Welcome, Log in
What is Epiphen?
Epiphen is the trade name for a drug called Phenobarbital. This drug is categorised in the UK as a scheduled drug (schedule 3). This means that there are special regulations concerning the supply of this medication. For this reason, we must receive the original, written Epiphen prescription from your vet (no faxes or scans permitted). The prescription must be received within 28 days of it being written and vets are obliged to only supply the minimum quantity of Epiphen required. No repeats are authorised on these prescriptions.
How does Epiphen work?
There are two main ways in which Epiphen is though to work to control Epilepsy in Dogs. The first is due to a reduction in the transmission of nerve impulses through the brain (known as monosynaptic transmission). The second mechanism is thought to be through an increase in the tolerance of the brain to electrical stimulation (known as an increased seizure threshold). Epiphen is rapidly absorbed by the body following oral dosing and reaches the maximal level between 4-8 hours after medicating. Each individual animal will have different requirements in terms of the epiphen dosage and often small, incremental adjustments in dose will need to be made. It takes some time for the level of phenobarbital to reach a steady state in the blood stream and it is for this reason that your vet will usually need to take several blood samples from your dog once the treatment is started. Your vet will also want to check your pet’s liver function and liver enzymes throughout treatment to ensure the medicine is being well tolerated.
What is Epiphen used for?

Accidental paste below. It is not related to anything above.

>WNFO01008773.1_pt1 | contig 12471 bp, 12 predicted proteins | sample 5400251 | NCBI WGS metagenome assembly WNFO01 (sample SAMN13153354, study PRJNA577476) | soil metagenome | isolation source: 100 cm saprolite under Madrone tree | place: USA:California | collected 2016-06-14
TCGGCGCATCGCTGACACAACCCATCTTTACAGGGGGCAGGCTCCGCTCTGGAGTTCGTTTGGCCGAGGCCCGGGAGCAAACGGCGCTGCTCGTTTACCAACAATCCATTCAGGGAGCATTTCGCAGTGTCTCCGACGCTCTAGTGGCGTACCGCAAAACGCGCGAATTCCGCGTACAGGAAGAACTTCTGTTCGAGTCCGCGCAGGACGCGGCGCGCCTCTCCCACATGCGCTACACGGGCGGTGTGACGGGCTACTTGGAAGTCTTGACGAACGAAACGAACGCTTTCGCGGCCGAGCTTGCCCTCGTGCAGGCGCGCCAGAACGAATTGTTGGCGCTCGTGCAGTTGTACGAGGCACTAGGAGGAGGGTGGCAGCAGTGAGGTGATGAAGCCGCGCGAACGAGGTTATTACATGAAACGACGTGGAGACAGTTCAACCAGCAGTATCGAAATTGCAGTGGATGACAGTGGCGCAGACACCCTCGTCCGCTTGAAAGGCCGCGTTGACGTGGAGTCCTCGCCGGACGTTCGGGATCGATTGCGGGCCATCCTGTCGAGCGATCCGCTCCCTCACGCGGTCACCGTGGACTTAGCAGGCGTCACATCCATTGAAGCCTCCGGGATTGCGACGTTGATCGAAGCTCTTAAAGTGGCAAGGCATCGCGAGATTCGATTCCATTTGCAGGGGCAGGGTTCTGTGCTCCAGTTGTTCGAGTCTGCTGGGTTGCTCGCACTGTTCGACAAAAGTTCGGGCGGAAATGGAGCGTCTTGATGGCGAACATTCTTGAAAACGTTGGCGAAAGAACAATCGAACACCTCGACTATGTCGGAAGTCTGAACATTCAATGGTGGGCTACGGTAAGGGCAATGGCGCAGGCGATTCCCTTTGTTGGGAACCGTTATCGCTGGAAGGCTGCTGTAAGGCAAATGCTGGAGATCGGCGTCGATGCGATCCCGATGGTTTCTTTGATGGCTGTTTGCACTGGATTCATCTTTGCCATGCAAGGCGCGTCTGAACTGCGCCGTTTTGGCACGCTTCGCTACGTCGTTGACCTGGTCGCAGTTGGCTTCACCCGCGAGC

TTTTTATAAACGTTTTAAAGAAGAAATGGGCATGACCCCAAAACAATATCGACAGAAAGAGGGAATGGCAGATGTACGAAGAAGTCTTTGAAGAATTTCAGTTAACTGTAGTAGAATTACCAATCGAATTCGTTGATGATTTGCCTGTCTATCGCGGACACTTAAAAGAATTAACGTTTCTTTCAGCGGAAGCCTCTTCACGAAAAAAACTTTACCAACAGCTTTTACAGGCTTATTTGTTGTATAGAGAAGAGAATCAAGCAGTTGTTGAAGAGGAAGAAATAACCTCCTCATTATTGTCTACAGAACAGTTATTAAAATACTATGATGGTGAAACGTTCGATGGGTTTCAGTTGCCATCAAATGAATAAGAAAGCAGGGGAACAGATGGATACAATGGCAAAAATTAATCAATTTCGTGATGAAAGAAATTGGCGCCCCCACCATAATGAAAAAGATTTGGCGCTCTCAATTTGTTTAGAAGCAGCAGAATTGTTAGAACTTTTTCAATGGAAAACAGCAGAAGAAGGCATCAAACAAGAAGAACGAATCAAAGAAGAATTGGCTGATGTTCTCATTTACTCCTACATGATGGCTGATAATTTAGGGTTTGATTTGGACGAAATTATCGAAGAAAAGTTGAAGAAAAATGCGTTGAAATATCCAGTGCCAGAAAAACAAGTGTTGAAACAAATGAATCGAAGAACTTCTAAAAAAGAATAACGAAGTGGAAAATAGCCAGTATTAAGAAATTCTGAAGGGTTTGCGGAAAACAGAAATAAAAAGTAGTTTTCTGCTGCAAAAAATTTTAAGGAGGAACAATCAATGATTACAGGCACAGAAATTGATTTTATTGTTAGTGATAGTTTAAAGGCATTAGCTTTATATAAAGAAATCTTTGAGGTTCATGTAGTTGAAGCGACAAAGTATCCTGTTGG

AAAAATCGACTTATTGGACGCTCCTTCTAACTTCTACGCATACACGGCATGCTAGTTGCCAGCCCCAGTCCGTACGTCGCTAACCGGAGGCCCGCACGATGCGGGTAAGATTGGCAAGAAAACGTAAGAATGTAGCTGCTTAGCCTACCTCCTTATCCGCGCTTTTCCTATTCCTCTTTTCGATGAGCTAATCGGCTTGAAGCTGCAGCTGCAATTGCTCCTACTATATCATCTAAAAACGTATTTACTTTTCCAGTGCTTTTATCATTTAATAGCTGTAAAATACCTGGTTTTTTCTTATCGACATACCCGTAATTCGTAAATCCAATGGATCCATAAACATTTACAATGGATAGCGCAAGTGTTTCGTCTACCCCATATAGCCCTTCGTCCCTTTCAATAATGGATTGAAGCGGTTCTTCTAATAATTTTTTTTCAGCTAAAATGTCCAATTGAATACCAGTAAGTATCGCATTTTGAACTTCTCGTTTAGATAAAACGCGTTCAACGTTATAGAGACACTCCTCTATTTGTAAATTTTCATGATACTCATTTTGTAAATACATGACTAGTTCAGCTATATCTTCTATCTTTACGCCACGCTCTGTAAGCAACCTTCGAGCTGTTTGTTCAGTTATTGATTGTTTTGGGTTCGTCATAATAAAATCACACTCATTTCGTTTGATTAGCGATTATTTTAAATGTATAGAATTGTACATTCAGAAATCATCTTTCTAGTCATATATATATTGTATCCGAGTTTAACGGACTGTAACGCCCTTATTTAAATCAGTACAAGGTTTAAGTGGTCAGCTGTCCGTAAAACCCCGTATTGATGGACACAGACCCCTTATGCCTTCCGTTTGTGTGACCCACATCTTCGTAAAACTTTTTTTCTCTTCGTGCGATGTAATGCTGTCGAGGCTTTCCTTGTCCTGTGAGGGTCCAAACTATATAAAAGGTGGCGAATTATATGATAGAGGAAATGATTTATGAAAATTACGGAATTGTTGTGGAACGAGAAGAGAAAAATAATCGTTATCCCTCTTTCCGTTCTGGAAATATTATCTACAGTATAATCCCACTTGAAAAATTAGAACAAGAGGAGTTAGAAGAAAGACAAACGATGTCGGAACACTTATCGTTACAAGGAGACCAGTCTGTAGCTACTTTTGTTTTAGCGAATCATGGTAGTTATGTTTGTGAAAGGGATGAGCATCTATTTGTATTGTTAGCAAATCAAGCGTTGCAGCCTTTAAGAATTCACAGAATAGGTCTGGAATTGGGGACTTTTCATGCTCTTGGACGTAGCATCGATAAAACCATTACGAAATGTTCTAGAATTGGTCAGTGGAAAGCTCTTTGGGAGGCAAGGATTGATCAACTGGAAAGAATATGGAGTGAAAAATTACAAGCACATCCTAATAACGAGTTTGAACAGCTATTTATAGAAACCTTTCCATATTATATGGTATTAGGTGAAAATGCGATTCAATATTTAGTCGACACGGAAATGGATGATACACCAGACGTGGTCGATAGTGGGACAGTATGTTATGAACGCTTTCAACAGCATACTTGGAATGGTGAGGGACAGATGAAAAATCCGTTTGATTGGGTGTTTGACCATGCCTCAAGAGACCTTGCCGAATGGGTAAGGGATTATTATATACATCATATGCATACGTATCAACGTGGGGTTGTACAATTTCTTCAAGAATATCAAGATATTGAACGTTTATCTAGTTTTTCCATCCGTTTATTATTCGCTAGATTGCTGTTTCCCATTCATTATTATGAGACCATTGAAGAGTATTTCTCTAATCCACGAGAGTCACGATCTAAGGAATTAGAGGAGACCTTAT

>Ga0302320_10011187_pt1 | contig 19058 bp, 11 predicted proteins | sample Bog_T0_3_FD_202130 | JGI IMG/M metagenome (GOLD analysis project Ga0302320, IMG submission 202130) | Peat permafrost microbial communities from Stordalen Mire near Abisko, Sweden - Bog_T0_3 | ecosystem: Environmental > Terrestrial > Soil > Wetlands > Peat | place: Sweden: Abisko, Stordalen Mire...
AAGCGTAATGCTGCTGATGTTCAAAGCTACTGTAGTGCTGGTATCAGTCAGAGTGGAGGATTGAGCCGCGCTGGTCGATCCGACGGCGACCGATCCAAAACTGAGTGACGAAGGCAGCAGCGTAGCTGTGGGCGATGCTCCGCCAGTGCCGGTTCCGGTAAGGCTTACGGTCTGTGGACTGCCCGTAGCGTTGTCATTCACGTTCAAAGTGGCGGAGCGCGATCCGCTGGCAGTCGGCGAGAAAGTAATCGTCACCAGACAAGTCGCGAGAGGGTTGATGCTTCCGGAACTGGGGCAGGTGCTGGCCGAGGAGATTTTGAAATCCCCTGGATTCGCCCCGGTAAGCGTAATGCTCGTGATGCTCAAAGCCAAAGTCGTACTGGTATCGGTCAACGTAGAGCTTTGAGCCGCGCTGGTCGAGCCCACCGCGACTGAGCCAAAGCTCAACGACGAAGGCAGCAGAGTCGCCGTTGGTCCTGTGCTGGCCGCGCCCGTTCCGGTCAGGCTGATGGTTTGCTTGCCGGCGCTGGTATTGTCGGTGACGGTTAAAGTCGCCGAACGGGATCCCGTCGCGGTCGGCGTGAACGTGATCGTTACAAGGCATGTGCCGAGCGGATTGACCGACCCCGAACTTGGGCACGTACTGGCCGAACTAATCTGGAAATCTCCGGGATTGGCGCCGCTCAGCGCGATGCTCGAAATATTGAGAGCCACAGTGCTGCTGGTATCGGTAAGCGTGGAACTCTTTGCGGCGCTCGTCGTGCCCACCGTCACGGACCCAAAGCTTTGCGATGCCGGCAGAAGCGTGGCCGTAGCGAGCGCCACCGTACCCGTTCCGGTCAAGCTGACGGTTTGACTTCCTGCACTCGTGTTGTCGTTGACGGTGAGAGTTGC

Epiphen is licensed in dogs to treat a condition known as epilepsy. Epilepsy is a condition that happens due to abnormal electrical activity within the brain. This disorganised electrical activity causes seizures. There are different kinds of seizures but the most common type are known as tonic-clonic seizures where there is loss of consciousness. These are also sometimes referred to as ‘fits’. Your vet will have performed an examination and possibly further testing upon your pet to confirm the diagnosis and to rule out other causes of collapse such as heart disease. Occasionally forms of advanced imaging will be required to look directly at the brain, including MRI scans. Your Vet will decide the most appropriate form of test and treatment for your dog and much will depend on the individual case. Generally, most dogs will respond well to Epiphen with minimal side effects.
For many patients, Epiphen is a life-saving medicine that can help prevent the health problems and distress that follow repeated seizures. It is essential that you follow the advice given by your vet when using this drug: devastating seizures can follow if the medicine is suddenly stopped or changes in dose made without consulting a vet.
How is Epiphen administered?
Epiphen is administered orally, with or without food. Epiphen is also sometimes given alongside other medications such as Potassium Bromide or Libromide. Occasionally human medicines such as Gabapentin or Keppra can be used, particularly in some moderate to severe cases or in situations where epiphen is not being tolerated well.
Epiphen is available in strengths of 30mg and 60mg. The tablets are white in colour.
A Veterinary Prescription is Required for Epiphen